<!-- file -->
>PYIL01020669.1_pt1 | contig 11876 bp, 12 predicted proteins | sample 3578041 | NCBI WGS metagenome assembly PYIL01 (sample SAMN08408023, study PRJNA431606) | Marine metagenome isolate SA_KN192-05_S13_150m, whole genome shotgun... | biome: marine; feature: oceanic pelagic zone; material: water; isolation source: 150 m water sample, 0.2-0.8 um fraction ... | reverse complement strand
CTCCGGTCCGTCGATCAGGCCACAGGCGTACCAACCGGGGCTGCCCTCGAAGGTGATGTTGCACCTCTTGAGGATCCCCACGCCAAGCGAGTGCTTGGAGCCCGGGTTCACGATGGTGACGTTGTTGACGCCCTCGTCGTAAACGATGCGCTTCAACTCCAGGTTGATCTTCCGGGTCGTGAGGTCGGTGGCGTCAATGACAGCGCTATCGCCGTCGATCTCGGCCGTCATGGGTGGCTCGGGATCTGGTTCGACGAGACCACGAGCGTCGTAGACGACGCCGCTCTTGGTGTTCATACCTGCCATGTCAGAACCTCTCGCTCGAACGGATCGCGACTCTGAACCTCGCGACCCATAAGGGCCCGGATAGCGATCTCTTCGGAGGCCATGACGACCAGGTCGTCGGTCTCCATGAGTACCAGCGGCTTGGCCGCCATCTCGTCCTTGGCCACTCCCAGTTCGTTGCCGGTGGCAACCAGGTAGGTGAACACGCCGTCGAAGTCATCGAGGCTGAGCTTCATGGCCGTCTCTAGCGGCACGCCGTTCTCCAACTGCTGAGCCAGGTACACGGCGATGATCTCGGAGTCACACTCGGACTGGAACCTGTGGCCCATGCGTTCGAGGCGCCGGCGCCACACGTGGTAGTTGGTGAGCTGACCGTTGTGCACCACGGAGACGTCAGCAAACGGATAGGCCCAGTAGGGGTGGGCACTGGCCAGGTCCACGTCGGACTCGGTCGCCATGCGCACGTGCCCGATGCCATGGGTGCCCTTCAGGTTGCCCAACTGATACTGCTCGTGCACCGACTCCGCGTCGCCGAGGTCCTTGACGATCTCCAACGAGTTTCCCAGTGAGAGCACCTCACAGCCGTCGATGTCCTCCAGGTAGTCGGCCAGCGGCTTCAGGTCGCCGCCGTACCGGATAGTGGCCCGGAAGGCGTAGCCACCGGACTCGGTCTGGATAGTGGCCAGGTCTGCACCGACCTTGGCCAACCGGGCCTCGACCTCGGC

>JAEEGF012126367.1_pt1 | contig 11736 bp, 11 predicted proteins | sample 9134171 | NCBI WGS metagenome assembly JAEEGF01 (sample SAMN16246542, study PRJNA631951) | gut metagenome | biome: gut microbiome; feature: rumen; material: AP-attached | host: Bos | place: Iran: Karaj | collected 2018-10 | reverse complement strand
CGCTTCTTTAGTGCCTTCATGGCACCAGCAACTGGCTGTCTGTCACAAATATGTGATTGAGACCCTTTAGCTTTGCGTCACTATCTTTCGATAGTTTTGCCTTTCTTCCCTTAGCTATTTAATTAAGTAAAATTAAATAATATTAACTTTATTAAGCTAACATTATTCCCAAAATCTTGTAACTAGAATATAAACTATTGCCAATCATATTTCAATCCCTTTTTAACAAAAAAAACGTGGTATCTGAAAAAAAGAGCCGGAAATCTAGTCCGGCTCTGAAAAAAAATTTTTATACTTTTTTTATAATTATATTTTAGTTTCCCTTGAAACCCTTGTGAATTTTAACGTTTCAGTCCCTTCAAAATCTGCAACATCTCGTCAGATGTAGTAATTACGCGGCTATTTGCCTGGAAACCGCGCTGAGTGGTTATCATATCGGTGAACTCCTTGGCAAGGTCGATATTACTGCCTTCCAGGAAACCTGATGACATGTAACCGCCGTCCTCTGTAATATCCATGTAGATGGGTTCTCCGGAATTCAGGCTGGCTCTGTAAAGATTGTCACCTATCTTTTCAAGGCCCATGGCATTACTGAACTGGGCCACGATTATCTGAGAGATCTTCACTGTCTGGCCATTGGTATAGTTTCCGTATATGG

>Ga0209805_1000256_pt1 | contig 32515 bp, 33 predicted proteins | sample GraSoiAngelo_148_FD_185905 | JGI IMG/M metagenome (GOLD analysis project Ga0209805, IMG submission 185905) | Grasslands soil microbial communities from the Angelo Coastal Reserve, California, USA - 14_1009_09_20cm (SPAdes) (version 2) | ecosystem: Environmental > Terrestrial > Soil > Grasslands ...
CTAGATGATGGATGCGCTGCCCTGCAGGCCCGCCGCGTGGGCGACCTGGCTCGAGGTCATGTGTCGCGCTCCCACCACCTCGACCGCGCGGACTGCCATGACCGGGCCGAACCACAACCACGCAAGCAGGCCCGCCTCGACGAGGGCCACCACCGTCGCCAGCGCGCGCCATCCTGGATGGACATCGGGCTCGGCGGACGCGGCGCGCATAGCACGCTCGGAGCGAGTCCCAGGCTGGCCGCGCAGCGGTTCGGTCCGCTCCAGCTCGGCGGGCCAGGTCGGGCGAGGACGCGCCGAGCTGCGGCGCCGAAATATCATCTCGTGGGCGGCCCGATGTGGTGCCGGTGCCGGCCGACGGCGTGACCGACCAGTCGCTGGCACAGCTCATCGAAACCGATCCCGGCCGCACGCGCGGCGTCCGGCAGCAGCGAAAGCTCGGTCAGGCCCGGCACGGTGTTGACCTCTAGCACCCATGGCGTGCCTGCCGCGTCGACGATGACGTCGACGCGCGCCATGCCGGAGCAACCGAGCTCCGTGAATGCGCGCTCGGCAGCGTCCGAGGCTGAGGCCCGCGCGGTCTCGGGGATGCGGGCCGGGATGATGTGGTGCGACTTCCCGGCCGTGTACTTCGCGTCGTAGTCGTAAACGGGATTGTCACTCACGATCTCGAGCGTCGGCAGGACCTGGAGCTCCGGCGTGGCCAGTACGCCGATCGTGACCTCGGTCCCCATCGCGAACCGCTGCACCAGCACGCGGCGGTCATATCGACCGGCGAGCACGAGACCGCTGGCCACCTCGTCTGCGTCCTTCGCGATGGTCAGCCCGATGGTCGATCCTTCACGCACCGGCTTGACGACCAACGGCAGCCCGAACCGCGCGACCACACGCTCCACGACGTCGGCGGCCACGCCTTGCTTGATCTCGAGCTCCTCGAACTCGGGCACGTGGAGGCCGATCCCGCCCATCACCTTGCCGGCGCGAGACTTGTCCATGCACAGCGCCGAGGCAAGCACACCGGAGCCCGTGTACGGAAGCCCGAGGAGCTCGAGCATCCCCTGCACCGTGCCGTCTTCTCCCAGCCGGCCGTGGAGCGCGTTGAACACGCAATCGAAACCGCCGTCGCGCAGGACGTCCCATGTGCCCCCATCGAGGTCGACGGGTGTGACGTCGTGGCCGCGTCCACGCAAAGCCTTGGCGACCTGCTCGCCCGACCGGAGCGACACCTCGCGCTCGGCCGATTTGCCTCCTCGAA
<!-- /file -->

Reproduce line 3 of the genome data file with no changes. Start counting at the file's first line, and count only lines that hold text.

>JAEEGF012126367.1_pt1 | contig 11736 bp, 11 predicted proteins | sample 9134171 | NCBI WGS metagenome assembly JAEEGF01 (sample SAMN16246542, study PRJNA631951) | gut metagenome | biome: gut microbiome; feature: rumen; material: AP-attached | host: Bos | place: Iran: Karaj | collected 2018-10 | reverse complement strand